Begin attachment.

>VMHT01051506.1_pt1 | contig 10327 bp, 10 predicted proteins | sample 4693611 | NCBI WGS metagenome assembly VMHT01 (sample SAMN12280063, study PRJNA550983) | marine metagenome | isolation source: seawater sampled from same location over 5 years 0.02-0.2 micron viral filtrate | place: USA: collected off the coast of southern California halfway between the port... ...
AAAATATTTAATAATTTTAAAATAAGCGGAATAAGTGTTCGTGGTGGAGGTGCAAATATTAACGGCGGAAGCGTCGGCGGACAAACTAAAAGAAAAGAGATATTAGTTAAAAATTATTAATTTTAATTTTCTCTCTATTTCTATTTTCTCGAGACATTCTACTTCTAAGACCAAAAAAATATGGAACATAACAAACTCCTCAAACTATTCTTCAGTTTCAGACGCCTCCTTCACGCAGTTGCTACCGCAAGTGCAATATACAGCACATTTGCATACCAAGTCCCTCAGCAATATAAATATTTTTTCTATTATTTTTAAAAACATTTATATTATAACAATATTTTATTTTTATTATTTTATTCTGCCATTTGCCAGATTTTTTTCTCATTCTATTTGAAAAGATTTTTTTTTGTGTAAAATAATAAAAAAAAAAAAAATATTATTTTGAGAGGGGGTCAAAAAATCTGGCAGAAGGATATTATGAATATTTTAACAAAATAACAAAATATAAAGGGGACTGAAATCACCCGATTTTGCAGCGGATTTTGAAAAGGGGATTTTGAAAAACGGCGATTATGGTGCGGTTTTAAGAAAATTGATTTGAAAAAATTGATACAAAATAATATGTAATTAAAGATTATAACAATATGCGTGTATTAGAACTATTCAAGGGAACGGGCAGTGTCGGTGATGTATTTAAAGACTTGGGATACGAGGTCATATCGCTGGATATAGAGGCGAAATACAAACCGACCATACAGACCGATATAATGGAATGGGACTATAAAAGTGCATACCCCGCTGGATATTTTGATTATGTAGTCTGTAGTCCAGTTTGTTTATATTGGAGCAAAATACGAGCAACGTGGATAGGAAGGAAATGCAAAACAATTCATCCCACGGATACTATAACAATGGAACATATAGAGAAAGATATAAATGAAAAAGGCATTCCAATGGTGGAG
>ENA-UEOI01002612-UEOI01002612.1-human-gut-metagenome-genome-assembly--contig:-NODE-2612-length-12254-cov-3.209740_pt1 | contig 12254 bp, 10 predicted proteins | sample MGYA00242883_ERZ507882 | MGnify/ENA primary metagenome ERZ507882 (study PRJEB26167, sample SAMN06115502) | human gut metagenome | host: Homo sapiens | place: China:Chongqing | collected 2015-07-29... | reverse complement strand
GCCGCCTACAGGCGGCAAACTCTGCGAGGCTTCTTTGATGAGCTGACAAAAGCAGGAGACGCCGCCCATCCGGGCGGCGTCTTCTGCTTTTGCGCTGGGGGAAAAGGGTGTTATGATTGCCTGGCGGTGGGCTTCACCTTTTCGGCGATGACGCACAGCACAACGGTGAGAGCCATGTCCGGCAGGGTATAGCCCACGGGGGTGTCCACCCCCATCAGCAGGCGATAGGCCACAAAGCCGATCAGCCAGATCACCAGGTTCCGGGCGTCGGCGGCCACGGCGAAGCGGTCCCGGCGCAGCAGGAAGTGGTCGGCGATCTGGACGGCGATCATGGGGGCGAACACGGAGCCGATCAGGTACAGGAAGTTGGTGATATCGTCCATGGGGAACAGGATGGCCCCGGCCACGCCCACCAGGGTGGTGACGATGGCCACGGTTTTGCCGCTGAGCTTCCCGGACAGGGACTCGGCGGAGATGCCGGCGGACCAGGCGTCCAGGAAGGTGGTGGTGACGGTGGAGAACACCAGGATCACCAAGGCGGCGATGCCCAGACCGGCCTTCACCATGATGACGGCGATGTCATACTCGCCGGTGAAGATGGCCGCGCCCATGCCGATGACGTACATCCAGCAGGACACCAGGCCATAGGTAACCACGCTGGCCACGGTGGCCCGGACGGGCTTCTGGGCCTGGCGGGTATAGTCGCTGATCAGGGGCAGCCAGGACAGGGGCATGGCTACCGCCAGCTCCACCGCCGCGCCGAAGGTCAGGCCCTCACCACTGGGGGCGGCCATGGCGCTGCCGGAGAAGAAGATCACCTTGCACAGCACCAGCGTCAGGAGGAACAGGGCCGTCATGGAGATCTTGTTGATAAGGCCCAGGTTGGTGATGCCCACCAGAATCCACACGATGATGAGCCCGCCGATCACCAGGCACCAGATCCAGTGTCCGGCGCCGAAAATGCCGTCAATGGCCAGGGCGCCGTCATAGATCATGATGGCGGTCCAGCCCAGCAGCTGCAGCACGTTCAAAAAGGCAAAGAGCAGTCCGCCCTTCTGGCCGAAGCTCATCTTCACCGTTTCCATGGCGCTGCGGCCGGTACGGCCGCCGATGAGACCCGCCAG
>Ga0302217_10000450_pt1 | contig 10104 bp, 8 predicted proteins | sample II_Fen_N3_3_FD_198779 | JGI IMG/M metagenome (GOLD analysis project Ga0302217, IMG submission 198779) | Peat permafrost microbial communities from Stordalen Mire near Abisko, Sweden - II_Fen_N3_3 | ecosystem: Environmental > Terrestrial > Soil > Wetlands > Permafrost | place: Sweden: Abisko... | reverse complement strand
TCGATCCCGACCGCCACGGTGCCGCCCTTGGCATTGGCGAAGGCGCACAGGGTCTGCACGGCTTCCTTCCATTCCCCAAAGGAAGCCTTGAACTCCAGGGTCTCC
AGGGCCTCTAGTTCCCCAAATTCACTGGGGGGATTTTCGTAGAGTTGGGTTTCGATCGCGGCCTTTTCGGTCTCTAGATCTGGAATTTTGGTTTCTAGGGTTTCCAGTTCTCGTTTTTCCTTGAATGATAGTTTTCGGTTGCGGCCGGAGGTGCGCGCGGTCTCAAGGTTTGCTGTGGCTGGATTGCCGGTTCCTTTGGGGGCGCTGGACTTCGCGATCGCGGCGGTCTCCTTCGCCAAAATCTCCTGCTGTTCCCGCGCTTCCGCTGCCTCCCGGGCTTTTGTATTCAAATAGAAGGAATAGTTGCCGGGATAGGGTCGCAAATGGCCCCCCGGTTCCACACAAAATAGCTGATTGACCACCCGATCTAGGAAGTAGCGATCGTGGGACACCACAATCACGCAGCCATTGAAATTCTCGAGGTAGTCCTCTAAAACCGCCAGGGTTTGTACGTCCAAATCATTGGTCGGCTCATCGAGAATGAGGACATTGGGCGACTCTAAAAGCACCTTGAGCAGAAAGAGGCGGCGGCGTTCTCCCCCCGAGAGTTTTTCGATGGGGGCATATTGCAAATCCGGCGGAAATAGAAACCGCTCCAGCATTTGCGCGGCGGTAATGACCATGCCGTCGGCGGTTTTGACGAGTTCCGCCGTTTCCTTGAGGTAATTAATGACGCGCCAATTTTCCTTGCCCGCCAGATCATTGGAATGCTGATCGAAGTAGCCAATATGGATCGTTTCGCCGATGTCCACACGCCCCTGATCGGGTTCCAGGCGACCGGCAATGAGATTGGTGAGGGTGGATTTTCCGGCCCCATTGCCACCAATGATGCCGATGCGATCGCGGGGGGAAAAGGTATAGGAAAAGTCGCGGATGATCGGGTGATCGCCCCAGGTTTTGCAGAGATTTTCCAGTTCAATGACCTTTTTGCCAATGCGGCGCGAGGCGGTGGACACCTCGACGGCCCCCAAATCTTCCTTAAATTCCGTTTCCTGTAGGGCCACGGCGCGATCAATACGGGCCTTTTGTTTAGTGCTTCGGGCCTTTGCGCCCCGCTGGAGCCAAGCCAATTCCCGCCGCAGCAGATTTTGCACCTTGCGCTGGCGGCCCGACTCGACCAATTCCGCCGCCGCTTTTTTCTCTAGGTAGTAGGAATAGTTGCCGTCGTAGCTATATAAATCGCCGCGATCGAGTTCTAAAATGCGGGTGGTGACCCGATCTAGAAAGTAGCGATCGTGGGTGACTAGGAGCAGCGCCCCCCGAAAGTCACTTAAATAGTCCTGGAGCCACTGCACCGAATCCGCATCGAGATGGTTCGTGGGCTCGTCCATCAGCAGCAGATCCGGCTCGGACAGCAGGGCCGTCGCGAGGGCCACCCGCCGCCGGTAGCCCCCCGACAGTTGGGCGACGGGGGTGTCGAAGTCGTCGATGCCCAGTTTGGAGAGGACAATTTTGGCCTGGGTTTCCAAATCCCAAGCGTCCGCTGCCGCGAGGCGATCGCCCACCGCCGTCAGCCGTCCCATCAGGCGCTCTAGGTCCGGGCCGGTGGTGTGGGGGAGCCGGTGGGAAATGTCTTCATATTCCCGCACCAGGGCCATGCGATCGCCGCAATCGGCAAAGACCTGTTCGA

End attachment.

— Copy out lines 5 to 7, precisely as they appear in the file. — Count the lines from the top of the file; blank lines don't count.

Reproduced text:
>Ga0302217_10000450_pt1 | contig 10104 bp, 8 predicted proteins | sample II_Fen_N3_3_FD_198779 | JGI IMG/M metagenome (GOLD analysis project Ga0302217, IMG submission 198779) | Peat permafrost microbial communities from Stordalen Mire near Abisko, Sweden - II_Fen_N3_3 | ecosystem: Environmental > Terrestrial > Soil > Wetlands > Permafrost | place: Sweden: Abisko... | reverse complement strand
TCGATCCCGACCGCCACGGTGCCGCCCTTGGCATTGGCGAAGGCGCACAGGGTCTGCACGGCTTCCTTCCATTCCCCAAAGGAAGCCTTGAACTCCAGGGTCTCC
AGGGCCTCTAGTTCCCCAAATTCACTGGGGGGATTTTCGTAGAGTTGGGTTTCGATCGCGGCCTTTTCGGTCTCTAGATCTGGAATTTTGGTTTCTAGGGTTTCCAGTTCTCGTTTTTCCTTGAATGATAGTTTTCGGTTGCGGCCGGAGGTGCGCGCGGTCTCAAGGTTTGCTGTGGCTGGATTGCCGGTTCCTTTGGGGGCGCTGGACTTCGCGATCGCGGCGGTCTCCTTCGCCAAAATCTCCTGCTGTTCCCGCGCTTCCGCTGCCTCCCGGGCTTTTGTATTCAAATAGAAGGAATAGTTGCCGGGATAGGGTCGCAAATGGCCCCCCGGTTCCACACAAAATAGCTGATTGACCACCCGATCTAGGAAGTAGCGATCGTGGGACACCACAATCACGCAGCCATTGAAATTCTCGAGGTAGTCCTCTAAAACCGCCAGGGTTTGTACGTCCAAATCATTGGTCGGCTCATCGAGAATGAGGACATTGGGCGACTCTAAAAGCACCTTGAGCAGAAAGAGGCGGCGGCGTTCTCCCCCCGAGAGTTTTTCGATGGGGGCATATTGCAAATCCGGCGGAAATAGAAACCGCTCCAGCATTTGCGCGGCGGTAATGACCATGCCGTCGGCGGTTTTGACGAGTTCCGCCGTTTCCTTGAGGTAATTAATGACGCGCCAATTTTCCTTGCCCGCCAGATCATTGGAATGCTGATCGAAGTAGCCAATATGGATCGTTTCGCCGATGTCCACACGCCCCTGATCGGGTTCCAGGCGACCGGCAATGAGATTGGTGAGGGTGGATTTTCCGGCCCCATTGCCACCAATGATGCCGATGCGATCGCGGGGGGAAAAGGTATAGGAAAAGTCGCGGATGATCGGGTGATCGCCCCAGGTTTTGCAGAGATTTTCCAGTTCAATGACCTTTTTGCCAATGCGGCGCGAGGCGGTGGACACCTCGACGGCCCCCAAATCTTCCTTAAATTCCGTTTCCTGTAGGGCCACGGCGCGATCAATACGGGCCTTTTGTTTAGTGCTTCGGGCCTTTGCGCCCCGCTGGAGCCAAGCCAATTCCCGCCGCAGCAGATTTTGCACCTTGCGCTGGCGGCCCGACTCGACCAATTCCGCCGCCGCTTTTTTCTCTAGGTAGTAGGAATAGTTGCCGTCGTAGCTATATAAATCGCCGCGATCGAGTTCTAAAATGCGGGTGGTGACCCGATCTAGAAAGTAGCGATCGTGGGTGACTAGGAGCAGCGCCCCCCGAAAGTCACTTAAATAGTCCTGGAGCCACTGCACCGAATCCGCATCGAGATGGTTCGTGGGCTCGTCCATCAGCAGCAGATCCGGCTCGGACAGCAGGGCCGTCGCGAGGGCCACCCGCCGCCGGTAGCCCCCCGACAGTTGGGCGACGGGGGTGTCGAAGTCGTCGATGCCCAGTTTGGAGAGGACAATTTTGGCCTGGGTTTCCAAATCCCAAGCGTCCGCTGCCGCGAGGCGATCGCCCACCGCCGTCAGCCGTCCCATCAGGCGCTCTAGGTCCGGGCCGGTGGTGTGGGGGAGCCGGTGGGAAATGTCTTCATATTCCCGCACCAGGGCCATGCGATCGCCGCAATCGGCAAAGACCTGTTCGA